10 Under-The-Radar Homegrown Labels For The New-Age Minimalist | Verve Magazine
India's premier luxury lifestyle women's magazine
October 31, 2018

10 Under-The-Radar Homegrown Labels For The New-Age Minimalist

Text by Sadaf Shaikh

These niche designers are allowing you to indulge your love for khadi palazzos, ikat pantsuits and cotton angrakhas….

It wouldn’t be too far off the mark to say that many women these days are eschewing traditional festive wear for ensembles that exude an understated elegance. Besides wanting to avoid the hassle of dressing up to the nines in the sweltering heat, the reason for this newfound love for minimalist clothing could also stem from the fact that many of the labels retailing them have vowed to conduct themselves in an ethical and sustainable manner. In the last couple of years, many enlightened consumers have switched to a completely sustainable lifestyle and while these labels are definitely good for the environment, they also have a vibe that appeals to the self-possessed, ‘woke’ woman who takes the philosophy of ‘less is more’ to a whole new level.

The Third Floor Clothing

The story: Sequestered in a 150-year-old warehouse in Colaba where ships used to offload cotton yarn, Saloni Sakaria’s labour of love is quite literally christened after the floor on which her showroom is situated. Being a conscientious chap, the owner only agreed to let the place out to her if she swore a solemn oath to create sustainable clothing. At present, Sakaria purely employs the use of textiles in her ensembles, from linens, silks and organza to tussars and Chanderi but hopes to work with Khadi and cotton soon. Having showcased at the latest edition of Lakme Fashion Week, the 26-year-old has already managed to attract the interest of the likes of Sonam Kapoor who recently stepped out in one of the label’s trademark matching separates.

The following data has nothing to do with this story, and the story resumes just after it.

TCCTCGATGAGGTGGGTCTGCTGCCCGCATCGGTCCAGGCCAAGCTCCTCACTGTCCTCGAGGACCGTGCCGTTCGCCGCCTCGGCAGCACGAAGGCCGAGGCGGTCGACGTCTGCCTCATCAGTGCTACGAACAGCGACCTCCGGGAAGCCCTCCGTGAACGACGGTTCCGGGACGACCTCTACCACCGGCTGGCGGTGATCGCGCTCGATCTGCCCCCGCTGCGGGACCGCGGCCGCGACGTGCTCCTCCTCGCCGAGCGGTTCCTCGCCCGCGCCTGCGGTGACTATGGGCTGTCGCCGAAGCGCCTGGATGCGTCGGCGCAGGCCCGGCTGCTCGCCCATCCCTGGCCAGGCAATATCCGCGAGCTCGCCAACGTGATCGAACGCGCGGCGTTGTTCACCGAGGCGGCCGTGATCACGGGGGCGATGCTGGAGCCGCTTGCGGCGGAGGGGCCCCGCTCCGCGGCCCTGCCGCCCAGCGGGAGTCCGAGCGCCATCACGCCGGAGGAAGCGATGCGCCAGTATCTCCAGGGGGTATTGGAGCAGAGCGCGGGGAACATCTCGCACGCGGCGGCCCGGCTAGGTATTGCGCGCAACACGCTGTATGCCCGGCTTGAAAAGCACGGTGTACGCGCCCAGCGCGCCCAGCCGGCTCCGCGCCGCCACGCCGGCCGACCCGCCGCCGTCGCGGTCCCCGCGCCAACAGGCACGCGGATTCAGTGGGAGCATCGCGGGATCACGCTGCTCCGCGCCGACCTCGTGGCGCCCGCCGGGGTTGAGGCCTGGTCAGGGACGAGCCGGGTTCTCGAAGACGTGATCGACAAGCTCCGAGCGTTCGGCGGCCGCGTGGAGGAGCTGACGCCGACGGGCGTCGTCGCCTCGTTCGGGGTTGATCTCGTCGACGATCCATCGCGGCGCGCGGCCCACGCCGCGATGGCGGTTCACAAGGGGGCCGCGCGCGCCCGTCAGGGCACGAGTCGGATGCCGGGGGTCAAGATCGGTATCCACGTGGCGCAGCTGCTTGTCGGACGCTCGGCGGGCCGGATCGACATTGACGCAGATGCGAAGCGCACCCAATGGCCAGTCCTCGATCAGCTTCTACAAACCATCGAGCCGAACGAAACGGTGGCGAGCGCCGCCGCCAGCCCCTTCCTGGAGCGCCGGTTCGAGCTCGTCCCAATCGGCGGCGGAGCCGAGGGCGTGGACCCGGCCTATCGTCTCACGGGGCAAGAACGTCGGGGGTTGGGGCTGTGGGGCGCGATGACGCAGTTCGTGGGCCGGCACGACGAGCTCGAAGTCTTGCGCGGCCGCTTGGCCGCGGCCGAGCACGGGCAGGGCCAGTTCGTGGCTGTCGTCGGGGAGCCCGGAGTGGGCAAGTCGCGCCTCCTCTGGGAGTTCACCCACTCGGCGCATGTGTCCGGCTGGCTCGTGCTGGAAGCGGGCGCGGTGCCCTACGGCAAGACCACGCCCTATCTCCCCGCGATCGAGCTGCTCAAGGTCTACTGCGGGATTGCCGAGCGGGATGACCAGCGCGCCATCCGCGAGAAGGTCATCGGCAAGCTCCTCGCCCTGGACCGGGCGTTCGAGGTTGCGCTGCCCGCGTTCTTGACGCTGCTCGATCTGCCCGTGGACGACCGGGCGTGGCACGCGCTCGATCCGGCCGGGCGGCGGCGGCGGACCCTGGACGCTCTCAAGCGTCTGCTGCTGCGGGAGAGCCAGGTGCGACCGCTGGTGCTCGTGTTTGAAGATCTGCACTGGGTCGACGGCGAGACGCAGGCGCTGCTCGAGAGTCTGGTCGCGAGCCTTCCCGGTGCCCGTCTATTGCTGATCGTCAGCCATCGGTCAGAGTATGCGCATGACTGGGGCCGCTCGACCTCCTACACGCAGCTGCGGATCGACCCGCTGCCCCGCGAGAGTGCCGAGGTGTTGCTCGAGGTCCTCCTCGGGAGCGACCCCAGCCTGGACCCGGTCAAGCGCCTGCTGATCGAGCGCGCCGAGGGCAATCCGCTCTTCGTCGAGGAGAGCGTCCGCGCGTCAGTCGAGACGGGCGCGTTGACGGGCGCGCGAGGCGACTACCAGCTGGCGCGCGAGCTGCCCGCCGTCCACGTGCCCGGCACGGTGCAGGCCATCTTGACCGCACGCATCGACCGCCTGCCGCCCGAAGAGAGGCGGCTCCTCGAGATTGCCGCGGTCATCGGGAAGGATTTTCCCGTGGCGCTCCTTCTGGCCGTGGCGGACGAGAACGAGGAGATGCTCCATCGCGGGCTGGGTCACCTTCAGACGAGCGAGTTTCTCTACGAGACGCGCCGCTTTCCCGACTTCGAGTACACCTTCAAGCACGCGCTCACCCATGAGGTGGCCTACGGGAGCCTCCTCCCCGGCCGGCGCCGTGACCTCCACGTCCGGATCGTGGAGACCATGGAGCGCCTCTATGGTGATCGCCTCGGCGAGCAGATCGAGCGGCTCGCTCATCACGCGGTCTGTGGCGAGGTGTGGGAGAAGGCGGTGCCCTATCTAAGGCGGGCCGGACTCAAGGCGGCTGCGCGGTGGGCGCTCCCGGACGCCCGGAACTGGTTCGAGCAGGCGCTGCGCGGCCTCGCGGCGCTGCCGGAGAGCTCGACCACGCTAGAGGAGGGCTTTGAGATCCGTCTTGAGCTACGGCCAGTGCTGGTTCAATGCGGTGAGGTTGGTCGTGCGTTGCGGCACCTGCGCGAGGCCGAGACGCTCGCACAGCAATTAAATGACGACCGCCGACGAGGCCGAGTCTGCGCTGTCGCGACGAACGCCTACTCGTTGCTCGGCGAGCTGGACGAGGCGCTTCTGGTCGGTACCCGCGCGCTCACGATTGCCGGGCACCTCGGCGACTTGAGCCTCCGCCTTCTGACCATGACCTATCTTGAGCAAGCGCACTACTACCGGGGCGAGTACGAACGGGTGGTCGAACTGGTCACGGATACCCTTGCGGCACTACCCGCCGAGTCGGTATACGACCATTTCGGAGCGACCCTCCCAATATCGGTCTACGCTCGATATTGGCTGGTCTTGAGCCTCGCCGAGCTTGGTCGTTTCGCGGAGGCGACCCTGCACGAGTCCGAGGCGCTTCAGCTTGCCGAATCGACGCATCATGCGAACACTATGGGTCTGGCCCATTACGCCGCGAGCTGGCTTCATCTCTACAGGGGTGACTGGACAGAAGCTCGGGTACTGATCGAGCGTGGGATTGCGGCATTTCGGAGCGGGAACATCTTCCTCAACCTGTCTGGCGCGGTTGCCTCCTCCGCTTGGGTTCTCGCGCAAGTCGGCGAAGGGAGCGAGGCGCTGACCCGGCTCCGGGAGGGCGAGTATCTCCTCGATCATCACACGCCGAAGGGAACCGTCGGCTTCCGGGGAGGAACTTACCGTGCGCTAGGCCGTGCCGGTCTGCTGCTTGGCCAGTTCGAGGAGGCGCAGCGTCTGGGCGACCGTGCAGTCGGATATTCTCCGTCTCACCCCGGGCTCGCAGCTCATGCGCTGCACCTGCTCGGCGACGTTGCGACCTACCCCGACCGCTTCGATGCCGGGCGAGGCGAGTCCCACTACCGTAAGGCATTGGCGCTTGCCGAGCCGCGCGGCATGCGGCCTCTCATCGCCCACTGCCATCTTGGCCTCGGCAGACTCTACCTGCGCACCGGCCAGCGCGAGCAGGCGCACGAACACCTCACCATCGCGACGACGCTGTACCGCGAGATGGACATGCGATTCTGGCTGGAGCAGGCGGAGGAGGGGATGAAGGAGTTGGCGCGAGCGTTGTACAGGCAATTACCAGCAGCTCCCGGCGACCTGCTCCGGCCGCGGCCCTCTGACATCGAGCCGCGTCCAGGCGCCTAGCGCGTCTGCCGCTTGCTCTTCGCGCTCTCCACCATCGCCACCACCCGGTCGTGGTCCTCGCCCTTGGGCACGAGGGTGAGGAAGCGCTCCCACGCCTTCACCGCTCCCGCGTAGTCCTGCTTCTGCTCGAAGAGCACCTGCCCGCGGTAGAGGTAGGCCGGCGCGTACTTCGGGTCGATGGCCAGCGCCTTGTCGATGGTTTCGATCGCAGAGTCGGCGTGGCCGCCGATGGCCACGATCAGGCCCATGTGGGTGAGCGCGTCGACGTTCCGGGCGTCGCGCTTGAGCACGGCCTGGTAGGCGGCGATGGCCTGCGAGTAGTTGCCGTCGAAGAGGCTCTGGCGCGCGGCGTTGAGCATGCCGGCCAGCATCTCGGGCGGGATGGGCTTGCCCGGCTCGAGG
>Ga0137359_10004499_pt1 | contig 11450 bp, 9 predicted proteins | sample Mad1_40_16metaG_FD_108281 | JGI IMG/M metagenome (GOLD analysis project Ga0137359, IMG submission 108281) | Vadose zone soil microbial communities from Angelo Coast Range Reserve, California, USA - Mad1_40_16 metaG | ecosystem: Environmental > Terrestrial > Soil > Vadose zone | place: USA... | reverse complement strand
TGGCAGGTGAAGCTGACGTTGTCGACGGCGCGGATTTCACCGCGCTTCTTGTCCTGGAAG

Verve loves: Layered separates in monotone hues.


The story: Buna’s showcase at Lakme Fashion Week Autumn/Winter 2018 a couple of months ago was a breath of fresh air in a sea of embellished festive wear. The brainchild of Pallavi Shantam, a fashion graduate from NIFT, Buna is named after the Hindi word for ‘woven’ and stems from the designer’s love for Indian crafts, slow fashion and sustainable design. If you are someone that is forever on the lookout for pastel outfits in billowing silhouettes, Buna’s aesthetic will instantly strike a chord with your low-key wardrobe preferences.

Verve loves: A white pinafore in luxurious khadi with geometric lines, engineered pleating and red tassels.


The story: A thoroughly underrated label that that glides effortlessly from the functionality of office wear to the elegance of the evening, Bennch takes pride in creating designs that do not beg for attention but commands it anyway. Toeing the line between simple design and eye-catching prints, the outfits are a practice in reinventing classics in a way that allows the wearer to feel comfortable in the lack of fussiness and elevated due to the cool, deconstructed silhouettes.

Verve loves: A relaxed wabi-sabi-inspired shirt dress.


The story: Tahweave is a brand that is affordable and environmental-friendly at the same time, an anomaly for most labels that come with the conscientious tag. Although the brand isn’t conventionally minimalist in its aesthetic — you won’t see too many free-flowing, white pieces here — there’s still something about the outfits that is charmingly fresh. Founders Sweta Tantia and Priyangshu Maji specially visited the textile hubs of Bengal like Phulia and Shantipur and personally picked out the weaves they wanted to incorporate into their collections. Such efforts go a long way in ensuring that the outfits turn out exactly the way you’ve envisioned them and this comes through in the way that Tahweave’s patrons wax eloquent about the label.

Verve loves: An intricately quilted silk and organza trenchcoat worn over a dress.